1 = estremamente scarso = extrem unzureichend
    0 = non classificabile = nicht bewertbar

For completeness (although it is already mentioned in other answers too):

  • Germany
    German is the dominant language in the whole country, but there still exist some regions with additional official languages and also schools where students are taught in other languages than German (like Danish and Sorbian). There are also private schools teaching in English. But the grading system is the same in the whole country:

    1 = sehr gut (very good, the best grade)
    2 = gut (good)
    3 = befriedigend (satisfying)
    4 = ausreichend (sufficient, the worst positive grade)
    5 = mangelhaft (deficient, the best negative grade)
    6 = ungenügend (insufficient, the worst negative grade)

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The other answers already provide explanations specific to the grading system, and they are spot-on in the context asked about in the question. Nonetheless, I'd like to add this answer with an equally valid explanation on a more general level which works even unrelated to grades:

You write:

If the grade is sufficient, why would that be unfortunate?

This appears to presuppose that "sufficient" is a binary measure, that something is either sufficient or not, and that's it. With this assumption, it is indeed hard to grasp why something being "sufficient" would be unfortunate, as "sufficient" is usually the more desirable state among the two.

However, consider that there can be states that are better than "sufficient", and the statement suddenly makes sense again. "Sufficient", is, well, sufficient, but not any better than that. Hence, it can well be unfortunate that something is only "sufficient".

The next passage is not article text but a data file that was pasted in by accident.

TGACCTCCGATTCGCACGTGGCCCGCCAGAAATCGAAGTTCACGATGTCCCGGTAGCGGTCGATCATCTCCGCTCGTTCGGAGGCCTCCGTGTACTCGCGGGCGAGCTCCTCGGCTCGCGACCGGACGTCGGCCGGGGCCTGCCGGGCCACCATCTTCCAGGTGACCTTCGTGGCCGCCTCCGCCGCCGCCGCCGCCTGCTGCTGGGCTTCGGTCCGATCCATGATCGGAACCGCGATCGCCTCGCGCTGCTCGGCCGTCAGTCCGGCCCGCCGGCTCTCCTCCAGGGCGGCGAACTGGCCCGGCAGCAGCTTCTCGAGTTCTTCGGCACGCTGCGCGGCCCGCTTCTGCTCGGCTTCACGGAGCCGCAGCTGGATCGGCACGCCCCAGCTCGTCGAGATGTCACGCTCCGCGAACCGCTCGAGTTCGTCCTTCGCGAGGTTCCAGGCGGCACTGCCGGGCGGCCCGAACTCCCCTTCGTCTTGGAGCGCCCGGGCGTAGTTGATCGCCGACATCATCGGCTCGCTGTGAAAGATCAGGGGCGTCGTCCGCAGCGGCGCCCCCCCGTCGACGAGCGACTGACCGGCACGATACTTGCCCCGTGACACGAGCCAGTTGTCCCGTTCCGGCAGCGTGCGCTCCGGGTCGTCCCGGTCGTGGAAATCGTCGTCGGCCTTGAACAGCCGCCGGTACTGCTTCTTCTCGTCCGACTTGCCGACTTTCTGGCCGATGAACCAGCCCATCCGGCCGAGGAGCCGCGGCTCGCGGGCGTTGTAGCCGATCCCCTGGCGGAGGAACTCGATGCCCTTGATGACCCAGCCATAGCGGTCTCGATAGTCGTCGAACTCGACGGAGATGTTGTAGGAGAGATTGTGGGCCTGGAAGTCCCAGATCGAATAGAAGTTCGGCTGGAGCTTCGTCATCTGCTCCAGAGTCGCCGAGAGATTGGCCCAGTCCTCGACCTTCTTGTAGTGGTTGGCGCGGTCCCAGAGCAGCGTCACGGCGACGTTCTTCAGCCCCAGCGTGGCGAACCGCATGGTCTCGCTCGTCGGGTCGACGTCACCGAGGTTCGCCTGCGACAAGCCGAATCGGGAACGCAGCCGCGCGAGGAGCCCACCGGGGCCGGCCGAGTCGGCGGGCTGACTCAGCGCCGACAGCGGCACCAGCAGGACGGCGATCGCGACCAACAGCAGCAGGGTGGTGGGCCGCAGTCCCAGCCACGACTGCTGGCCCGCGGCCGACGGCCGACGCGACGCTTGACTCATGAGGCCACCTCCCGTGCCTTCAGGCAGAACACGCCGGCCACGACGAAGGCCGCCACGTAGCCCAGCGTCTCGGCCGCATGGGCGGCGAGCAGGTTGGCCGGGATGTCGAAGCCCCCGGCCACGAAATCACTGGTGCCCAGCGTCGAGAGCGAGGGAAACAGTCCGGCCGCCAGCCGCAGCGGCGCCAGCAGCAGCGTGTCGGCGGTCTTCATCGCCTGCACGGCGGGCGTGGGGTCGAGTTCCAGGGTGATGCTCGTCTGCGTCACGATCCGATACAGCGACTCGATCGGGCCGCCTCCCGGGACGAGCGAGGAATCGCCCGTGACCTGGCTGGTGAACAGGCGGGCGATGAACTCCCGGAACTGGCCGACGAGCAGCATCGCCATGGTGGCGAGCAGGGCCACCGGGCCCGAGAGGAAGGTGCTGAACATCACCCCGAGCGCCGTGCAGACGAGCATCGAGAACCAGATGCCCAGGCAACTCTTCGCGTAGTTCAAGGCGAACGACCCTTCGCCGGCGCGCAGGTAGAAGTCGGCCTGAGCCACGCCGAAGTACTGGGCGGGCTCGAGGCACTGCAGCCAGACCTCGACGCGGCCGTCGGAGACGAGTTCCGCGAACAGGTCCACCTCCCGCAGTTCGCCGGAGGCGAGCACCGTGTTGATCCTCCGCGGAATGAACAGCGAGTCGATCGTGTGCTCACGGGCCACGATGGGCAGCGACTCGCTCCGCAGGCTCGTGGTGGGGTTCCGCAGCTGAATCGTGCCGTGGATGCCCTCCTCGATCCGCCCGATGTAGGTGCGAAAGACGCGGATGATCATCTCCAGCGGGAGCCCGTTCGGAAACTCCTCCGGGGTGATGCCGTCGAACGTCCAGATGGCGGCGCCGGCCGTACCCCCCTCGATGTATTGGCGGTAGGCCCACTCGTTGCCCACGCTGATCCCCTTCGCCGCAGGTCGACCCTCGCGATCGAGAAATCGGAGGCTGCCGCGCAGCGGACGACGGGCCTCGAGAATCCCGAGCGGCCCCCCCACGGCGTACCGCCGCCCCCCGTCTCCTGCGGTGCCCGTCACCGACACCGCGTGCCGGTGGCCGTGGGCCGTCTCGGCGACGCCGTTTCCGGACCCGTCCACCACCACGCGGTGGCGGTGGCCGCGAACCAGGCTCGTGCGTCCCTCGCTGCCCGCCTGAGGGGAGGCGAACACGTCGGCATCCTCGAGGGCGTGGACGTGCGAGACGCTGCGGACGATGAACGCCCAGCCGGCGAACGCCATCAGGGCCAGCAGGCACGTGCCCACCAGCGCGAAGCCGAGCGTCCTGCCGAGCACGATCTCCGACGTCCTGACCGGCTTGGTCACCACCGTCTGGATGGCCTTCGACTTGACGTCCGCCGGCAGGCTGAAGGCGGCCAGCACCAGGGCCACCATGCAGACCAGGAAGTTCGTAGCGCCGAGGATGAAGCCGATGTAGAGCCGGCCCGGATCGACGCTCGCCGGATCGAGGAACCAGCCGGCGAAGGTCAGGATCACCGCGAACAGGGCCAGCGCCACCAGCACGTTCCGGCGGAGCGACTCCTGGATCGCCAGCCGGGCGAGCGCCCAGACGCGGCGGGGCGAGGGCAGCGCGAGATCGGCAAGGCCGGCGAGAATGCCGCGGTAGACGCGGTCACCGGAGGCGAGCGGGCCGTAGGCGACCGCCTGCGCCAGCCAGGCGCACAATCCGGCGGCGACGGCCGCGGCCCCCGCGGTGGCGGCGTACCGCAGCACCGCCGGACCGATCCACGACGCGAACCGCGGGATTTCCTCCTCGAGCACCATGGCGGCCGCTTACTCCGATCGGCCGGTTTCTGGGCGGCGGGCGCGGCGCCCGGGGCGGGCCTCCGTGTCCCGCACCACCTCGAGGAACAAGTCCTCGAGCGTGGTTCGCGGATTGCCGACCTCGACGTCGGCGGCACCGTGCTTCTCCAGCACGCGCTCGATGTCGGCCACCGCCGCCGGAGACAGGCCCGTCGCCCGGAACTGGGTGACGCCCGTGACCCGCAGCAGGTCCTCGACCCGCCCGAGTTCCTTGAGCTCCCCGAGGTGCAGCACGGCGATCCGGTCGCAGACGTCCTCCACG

This is the principle at work with the grades, but it also works with any other adjective:

  • Unfortunately, the food is only tasty. (But it is not addictive.)
  • Unfortunately, the delay is only very short. (But it is not completely absent.)
  • Unfortunately, the new product will only increase the percentage of customers among the intended target audience. (But it will still not entice everyone among the target audience to buy it.)
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  • I'm struggling to find a context where the first example fits. Is it the boss of some evil food company talking or why would it be desirable for food to be addictive?
    – David Vogt
    Commented Mar 20, 2022 at 10:06
  • @DavidVogt: Read "addictive" not in the literal, medical sense, but in the sense of giving high praise to something. For example, "This ice cream isn't just good, I'm downright addicted to it!" Or, imagine a slightly humorous product evaluation form: "Please rate your experience with our meals. Did you find them [ ] So-so. [ ] Quite tasty. [ ] Want more. [ ] Absolutely addictive." Commented Mar 20, 2022 at 11:45
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I think it has to do with grading systems of this sort (this one is Goethe-Zertifikat): enter image description here

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  • dict.cc lists "D" (the grade) as a possible translation. This is not a common meaning though; dict.cc top 3 translations are "sufficient", "enough", "adequate". In my opinion the meaning in the example isn't common enough to worry about, but I've never tried for a B1 certification so I have no idea if it would be on an actual test.
    – RDBury
    Commented Mar 19, 2022 at 4:48
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    Please do never put information in pictures into the answer. There are different reasons for this. The most important: It makes the information unreachable for people using a screen reader. Please extract the information from the image into a text answer.
    – Jonathan Herrera
    Commented Mar 19, 2022 at 10:00